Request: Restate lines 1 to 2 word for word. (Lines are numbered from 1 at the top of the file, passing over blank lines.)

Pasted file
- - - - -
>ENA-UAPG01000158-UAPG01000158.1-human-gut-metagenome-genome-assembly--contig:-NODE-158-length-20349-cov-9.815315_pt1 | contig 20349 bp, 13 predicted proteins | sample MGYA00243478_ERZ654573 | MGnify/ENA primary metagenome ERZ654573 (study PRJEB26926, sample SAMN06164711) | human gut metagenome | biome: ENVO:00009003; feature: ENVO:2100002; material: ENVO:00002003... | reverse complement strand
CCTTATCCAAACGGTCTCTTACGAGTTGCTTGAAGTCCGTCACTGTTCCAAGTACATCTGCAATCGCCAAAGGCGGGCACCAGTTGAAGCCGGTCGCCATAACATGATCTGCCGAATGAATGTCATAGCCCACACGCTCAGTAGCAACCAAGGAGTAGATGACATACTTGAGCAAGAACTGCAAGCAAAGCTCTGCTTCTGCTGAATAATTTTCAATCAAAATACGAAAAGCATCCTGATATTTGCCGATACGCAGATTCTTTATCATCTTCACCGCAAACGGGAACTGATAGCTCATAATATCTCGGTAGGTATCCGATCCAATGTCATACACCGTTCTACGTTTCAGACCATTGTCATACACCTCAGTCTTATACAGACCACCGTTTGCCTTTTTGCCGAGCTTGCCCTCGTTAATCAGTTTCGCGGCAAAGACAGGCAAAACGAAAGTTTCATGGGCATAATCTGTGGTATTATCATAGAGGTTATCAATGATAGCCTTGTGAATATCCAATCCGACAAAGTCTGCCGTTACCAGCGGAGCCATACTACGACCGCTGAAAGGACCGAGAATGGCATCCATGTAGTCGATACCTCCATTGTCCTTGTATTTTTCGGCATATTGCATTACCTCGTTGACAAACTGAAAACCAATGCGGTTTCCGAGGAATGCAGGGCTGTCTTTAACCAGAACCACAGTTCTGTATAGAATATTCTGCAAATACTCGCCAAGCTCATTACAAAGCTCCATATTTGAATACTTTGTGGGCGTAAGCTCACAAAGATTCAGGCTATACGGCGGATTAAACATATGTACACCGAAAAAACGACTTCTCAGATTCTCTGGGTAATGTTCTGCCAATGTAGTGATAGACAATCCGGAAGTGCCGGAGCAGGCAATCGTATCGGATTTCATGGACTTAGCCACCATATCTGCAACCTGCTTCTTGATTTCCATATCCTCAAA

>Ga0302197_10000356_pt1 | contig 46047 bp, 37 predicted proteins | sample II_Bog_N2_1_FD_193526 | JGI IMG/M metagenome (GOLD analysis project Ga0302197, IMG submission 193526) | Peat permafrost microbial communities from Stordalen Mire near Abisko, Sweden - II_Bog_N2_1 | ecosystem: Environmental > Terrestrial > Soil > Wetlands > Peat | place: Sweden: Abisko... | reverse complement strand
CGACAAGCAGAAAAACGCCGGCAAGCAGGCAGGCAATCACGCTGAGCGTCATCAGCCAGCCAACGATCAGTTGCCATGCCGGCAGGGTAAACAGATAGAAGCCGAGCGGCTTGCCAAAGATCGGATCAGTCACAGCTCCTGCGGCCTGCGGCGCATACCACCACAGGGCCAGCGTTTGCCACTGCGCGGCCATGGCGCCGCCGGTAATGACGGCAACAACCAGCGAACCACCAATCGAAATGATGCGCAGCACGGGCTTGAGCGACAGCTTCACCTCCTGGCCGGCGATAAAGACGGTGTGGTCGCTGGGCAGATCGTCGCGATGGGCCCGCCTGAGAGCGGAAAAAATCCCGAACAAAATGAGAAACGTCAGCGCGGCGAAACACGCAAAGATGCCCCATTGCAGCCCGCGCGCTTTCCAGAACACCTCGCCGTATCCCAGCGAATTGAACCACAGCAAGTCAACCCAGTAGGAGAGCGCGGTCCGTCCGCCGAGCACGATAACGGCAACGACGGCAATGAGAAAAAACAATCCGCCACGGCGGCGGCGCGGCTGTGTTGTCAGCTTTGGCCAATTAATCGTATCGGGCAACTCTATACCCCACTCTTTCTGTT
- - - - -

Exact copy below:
>ENA-UAPG01000158-UAPG01000158.1-human-gut-metagenome-genome-assembly--contig:-NODE-158-length-20349-cov-9.815315_pt1 | contig 20349 bp, 13 predicted proteins | sample MGYA00243478_ERZ654573 | MGnify/ENA primary metagenome ERZ654573 (study PRJEB26926, sample SAMN06164711) | human gut metagenome | biome: ENVO:00009003; feature: ENVO:2100002; material: ENVO:00002003... | reverse complement strand
CCTTATCCAAACGGTCTCTTACGAGTTGCTTGAAGTCCGTCACTGTTCCAAGTACATCTGCAATCGCCAAAGGCGGGCACCAGTTGAAGCCGGTCGCCATAACATGATCTGCCGAATGAATGTCATAGCCCACACGCTCAGTAGCAACCAAGGAGTAGATGACATACTTGAGCAAGAACTGCAAGCAAAGCTCTGCTTCTGCTGAATAATTTTCAATCAAAATACGAAAAGCATCCTGATATTTGCCGATACGCAGATTCTTTATCATCTTCACCGCAAACGGGAACTGATAGCTCATAATATCTCGGTAGGTATCCGATCCAATGTCATACACCGTTCTACGTTTCAGACCATTGTCATACACCTCAGTCTTATACAGACCACCGTTTGCCTTTTTGCCGAGCTTGCCCTCGTTAATCAGTTTCGCGGCAAAGACAGGCAAAACGAAAGTTTCATGGGCATAATCTGTGGTATTATCATAGAGGTTATCAATGATAGCCTTGTGAATATCCAATCCGACAAAGTCTGCCGTTACCAGCGGAGCCATACTACGACCGCTGAAAGGACCGAGAATGGCATCCATGTAGTCGATACCTCCATTGTCCTTGTATTTTTCGGCATATTGCATTACCTCGTTGACAAACTGAAAACCAATGCGGTTTCCGAGGAATGCAGGGCTGTCTTTAACCAGAACCACAGTTCTGTATAGAATATTCTGCAAATACTCGCCAAGCTCATTACAAAGCTCCATATTTGAATACTTTGTGGGCGTAAGCTCACAAAGATTCAGGCTATACGGCGGATTAAACATATGTACACCGAAAAAACGACTTCTCAGATTCTCTGGGTAATGTTCTGCCAATGTAGTGATAGACAATCCGGAAGTGCCGGAGCAGGCAATCGTATCGGATTTCATGGACTTAGCCACCATATCTGCAACCTGCTTCTTGATTTCCATATCCTCAAA